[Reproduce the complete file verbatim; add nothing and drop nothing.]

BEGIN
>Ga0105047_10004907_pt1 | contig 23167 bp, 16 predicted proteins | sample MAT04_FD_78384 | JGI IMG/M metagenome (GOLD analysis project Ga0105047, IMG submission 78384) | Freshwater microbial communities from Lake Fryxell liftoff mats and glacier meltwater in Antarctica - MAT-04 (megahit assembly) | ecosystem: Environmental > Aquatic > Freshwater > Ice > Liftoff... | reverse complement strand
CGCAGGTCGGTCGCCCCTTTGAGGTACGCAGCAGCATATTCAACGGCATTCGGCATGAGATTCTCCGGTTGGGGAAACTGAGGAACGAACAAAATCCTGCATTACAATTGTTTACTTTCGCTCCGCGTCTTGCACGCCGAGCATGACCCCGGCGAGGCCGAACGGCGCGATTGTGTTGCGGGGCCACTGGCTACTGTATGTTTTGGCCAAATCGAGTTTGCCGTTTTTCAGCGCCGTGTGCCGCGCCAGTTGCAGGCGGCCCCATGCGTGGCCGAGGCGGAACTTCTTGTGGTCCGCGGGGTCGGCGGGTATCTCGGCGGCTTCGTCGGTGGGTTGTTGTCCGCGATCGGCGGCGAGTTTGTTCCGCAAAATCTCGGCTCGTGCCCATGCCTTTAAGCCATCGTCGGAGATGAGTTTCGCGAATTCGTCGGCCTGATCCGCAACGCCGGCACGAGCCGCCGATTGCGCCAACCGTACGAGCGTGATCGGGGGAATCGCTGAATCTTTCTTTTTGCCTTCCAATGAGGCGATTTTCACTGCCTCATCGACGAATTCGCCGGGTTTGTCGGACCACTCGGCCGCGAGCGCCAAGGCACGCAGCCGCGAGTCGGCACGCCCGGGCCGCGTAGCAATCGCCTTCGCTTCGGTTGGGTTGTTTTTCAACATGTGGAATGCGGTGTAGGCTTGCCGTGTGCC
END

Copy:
>Ga0105047_10004907_pt1 | contig 23167 bp, 16 predicted proteins | sample MAT04_FD_78384 | JGI IMG/M metagenome (GOLD analysis project Ga0105047, IMG submission 78384) | Freshwater microbial communities from Lake Fryxell liftoff mats and glacier meltwater in Antarctica - MAT-04 (megahit assembly) | ecosystem: Environmental > Aquatic > Freshwater > Ice > Liftoff... | reverse complement strand
CGCAGGTCGGTCGCCCCTTTGAGGTACGCAGCAGCATATTCAACGGCATTCGGCATGAGATTCTCCGGTTGGGGAAACTGAGGAACGAACAAAATCCTGCATTACAATTGTTTACTTTCGCTCCGCGTCTTGCACGCCGAGCATGACCCCGGCGAGGCCGAACGGCGCGATTGTGTTGCGGGGCCACTGGCTACTGTATGTTTTGGCCAAATCGAGTTTGCCGTTTTTCAGCGCCGTGTGCCGCGCCAGTTGCAGGCGGCCCCATGCGTGGCCGAGGCGGAACTTCTTGTGGTCCGCGGGGTCGGCGGGTATCTCGGCGGCTTCGTCGGTGGGTTGTTGTCCGCGATCGGCGGCGAGTTTGTTCCGCAAAATCTCGGCTCGTGCCCATGCCTTTAAGCCATCGTCGGAGATGAGTTTCGCGAATTCGTCGGCCTGATCCGCAACGCCGGCACGAGCCGCCGATTGCGCCAACCGTACGAGCGTGATCGGGGGAATCGCTGAATCTTTCTTTTTGCCTTCCAATGAGGCGATTTTCACTGCCTCATCGACGAATTCGCCGGGTTTGTCGGACCACTCGGCCGCGAGCGCCAAGGCACGCAGCCGCGAGTCGGCACGCCCGGGCCGCGTAGCAATCGCCTTCGCTTCGGTTGGGTTGTTTTTCAACATGTGGAATGCGGTGTAGGCTTGCCGTGTGCC